“And this is about as far as we were going to get during this time of year.”
“Julia and I drove a little further down the snow covered stretch of Route 89A and decided to stop for a walk in the snow.”
“The Starship takes a break while we play at 8,000 ft (2,438 m)”
“I found a small bone and jammed it into the snow for a shot.”
“Cruising a bit further along 89A, I had to stop for a photo of this bizarre shaped pine.”
“Eventually we began to leave the plateau of the northern rim and stopped when we saw this remarkable view of the Grand Staircase.”
The Grand Staircase-Escalante National Monument
The Grand Staircase-Escalante National Monument is a U.S. National Monument protecting 1,880,461 acres (760,996 ha) of land in southern Utah. There are three main regions: the Grand Staircase, the Kaiparowits Plateau, and the Canyons of the Escalante – all of which are administered by the Bureau of Land Management as part of the National Landscape Conservation System. President Bill Clinton designated the area as a national monument in 1996 using his authority under the Antiquities Act. Grand Staircase-Escalante encompasses the largest land area of all U.S. National Monuments.
The Monument stretches from the towns of Big Water, Glendale and Kanab, Utah on the southwest, to the towns of Escalante and Boulder on the northeast. Encompassing 1.9 million acres, the monument is slightly larger in area than the state of Delaware. The western part of the Monument is dominated by the Paunsaugunt Plateau and the Paria River, and is adjacent to Bryce Canyon National Park. This section shows the geologic progression of the Grand Staircase.
Since 2000, numerous dinosaur fossils over 75 million years old have been found at Grand Staircase-Escalante. In 2002, a volunteer at Grand Staircase-Escalante discovered a 75-million-year-old dinosaur near the Arizona border. On October 3, 2007, the dinosaur’s name, Gryposaurus monumentensis (hook-beaked lizard from the monument) was announced in the Zoological Journal of the Linnean Society. G. monumentensis was at least 30 feet (9.1 m) long and 10 feet (3.0 m) tall, and has a powerful jaw with more than 800 teeth. Many of the specimens from the Kaiparowits Formation are reposited at the Natural History Museum of Utah.(Source: Wikipedia)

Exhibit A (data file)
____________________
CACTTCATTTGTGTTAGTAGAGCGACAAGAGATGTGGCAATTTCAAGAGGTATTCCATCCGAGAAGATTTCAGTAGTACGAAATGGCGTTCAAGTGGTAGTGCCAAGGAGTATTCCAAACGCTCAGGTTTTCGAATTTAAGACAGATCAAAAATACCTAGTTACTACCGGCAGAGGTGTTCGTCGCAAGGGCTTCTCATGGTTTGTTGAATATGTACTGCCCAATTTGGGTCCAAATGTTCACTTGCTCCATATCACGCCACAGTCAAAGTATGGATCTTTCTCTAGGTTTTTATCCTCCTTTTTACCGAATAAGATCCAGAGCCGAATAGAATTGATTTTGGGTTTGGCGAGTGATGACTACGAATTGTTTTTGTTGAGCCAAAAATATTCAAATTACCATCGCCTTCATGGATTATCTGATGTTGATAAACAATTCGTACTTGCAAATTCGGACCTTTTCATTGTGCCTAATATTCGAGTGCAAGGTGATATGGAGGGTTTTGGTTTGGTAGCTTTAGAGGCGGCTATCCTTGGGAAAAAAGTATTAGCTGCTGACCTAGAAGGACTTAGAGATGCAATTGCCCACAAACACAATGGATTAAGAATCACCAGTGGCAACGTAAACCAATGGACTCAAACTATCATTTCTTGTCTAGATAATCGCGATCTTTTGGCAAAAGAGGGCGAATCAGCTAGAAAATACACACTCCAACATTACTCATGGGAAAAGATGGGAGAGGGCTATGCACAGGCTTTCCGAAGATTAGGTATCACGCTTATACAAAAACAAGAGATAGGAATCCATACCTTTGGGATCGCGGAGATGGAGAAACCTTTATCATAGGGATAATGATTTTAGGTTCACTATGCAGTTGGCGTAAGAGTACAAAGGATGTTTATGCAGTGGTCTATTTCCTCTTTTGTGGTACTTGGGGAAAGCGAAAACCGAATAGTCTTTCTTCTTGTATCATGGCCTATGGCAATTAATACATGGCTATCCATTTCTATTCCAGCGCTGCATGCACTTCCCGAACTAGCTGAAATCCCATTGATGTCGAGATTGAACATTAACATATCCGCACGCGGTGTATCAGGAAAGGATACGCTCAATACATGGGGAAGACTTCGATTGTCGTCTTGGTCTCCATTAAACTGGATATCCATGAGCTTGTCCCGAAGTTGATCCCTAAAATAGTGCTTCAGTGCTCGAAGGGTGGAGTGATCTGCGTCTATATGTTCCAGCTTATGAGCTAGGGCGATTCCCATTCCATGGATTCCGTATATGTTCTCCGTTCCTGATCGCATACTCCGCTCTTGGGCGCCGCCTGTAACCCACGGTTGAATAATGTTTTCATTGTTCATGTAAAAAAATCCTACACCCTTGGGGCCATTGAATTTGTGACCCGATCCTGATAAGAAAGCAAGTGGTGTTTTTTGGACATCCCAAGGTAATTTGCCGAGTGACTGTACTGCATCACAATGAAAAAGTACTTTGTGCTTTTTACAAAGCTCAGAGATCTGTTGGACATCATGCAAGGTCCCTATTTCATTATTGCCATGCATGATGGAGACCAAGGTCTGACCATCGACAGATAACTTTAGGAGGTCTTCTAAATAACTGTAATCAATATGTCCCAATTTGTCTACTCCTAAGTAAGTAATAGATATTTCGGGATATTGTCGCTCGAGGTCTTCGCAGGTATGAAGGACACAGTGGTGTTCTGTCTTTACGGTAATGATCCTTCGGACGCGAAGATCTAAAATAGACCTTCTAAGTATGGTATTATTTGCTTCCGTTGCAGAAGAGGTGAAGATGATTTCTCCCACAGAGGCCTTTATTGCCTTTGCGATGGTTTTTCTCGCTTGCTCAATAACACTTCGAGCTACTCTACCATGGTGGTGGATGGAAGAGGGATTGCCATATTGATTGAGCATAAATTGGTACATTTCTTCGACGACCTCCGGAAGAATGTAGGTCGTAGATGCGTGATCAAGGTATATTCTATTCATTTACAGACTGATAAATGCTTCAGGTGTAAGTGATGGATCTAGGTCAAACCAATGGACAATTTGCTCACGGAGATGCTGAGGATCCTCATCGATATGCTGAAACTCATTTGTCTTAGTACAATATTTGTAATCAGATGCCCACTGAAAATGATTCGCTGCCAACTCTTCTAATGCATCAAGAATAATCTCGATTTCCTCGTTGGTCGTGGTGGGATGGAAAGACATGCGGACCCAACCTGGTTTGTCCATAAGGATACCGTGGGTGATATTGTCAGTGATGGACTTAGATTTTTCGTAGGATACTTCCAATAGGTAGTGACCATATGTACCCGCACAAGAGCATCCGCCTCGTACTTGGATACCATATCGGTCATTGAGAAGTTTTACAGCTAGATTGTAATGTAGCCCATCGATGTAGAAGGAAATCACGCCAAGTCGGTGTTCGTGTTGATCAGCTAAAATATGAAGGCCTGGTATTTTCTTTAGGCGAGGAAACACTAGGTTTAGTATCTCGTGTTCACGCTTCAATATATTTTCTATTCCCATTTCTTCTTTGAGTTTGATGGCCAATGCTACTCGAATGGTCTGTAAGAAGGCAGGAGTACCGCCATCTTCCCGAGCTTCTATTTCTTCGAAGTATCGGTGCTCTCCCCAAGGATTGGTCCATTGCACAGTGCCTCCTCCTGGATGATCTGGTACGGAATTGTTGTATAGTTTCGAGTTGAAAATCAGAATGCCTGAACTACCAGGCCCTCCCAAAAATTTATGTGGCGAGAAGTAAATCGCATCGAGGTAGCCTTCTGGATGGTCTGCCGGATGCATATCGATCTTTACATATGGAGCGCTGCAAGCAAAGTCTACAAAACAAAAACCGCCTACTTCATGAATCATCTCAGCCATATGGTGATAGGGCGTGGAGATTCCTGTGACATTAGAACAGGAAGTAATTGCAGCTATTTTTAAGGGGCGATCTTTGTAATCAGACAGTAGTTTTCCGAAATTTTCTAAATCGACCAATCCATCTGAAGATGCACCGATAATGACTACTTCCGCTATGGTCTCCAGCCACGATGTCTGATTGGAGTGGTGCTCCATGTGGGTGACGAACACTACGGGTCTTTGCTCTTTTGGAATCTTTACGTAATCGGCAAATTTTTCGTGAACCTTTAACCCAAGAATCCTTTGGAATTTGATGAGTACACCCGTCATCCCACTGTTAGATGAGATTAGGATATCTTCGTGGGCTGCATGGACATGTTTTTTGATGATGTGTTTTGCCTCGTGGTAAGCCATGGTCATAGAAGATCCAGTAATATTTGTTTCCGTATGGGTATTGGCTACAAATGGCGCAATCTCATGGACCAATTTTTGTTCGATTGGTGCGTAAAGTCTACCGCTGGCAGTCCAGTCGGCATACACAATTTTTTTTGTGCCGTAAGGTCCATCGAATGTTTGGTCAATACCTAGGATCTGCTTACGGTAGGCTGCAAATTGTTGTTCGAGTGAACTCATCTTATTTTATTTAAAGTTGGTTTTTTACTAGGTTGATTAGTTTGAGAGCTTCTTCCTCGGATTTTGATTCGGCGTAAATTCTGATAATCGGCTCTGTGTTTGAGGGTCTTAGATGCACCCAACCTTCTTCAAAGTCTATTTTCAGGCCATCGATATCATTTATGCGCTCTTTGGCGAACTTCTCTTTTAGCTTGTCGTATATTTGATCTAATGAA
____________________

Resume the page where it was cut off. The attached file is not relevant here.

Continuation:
“I covered Julia’s back and she covered mine for these excellent highway shots!”
Dinner at Big Al’s Burgers
GPS Coordinates: 37.0432° N, 112.5267° W
All this stop and go action along Route 89A had us getting very hungry. We did have snack that we munched on along the drive, but we wanted an actual meal. The town of Kanab, Utah was the place that we decided to stop for a bite to eat. As usual, Julia took charge as the official Yelp navigator. We didn’t want to take a whole lot of time so we settled on a buffalo burger joint in town called Big Al’s Burgers which seemed to have some fairly good reviews.
“Miss Julia waits patiently for our juicy Double Buffalo Cheeseburger combos.”
Once we wrapped up dinner, the sun was starting it’s descent and we continued our northeast drive. Route 89A merged in the town of Kanab with Route 89 and continued as route 89 until we hit Mt. Carmel Junction. From here we said farewell to Route 89 and hopped onto Highway 9 westbound. We never got a chance to stop by, but at Mt. Carmel Junction there was an interesting looking cafe called the “Thunderbird Restaurant”. Perhaps a visit for the next venture, but for now we had a date with Springdale, Utah.
“Home of the Ho-Made Pies is the Thunderbird Restaurant’s slogan.”
“45 minutes later we finally arrived at the small town of Springdale where the sunset colored peak of the Watchman greeted us.”
“The holidays were in full effect at the Holiday Inn Express at Springdale and we were loving it!”
It was a hell of a long day, but we made it to our destination after an extensive amount of exploration and lots of photography too. We figured that we were probably one of like eight total tenants at the Holiday Inn Express that night thanks to this being the ‘off season’. The gal at the front desk said that the spring and summer are pure madness with the massive surge in visitors which again reinforces the reason why I enjoy traveling in the ‘off season’ so much, not to mention the lower hotel rates. Anyhow, we’re at the front doorstep of Zion now and looking at a few days of new exploration.
Until the next travel blog, remember to get out there and “Shoot the Planet!”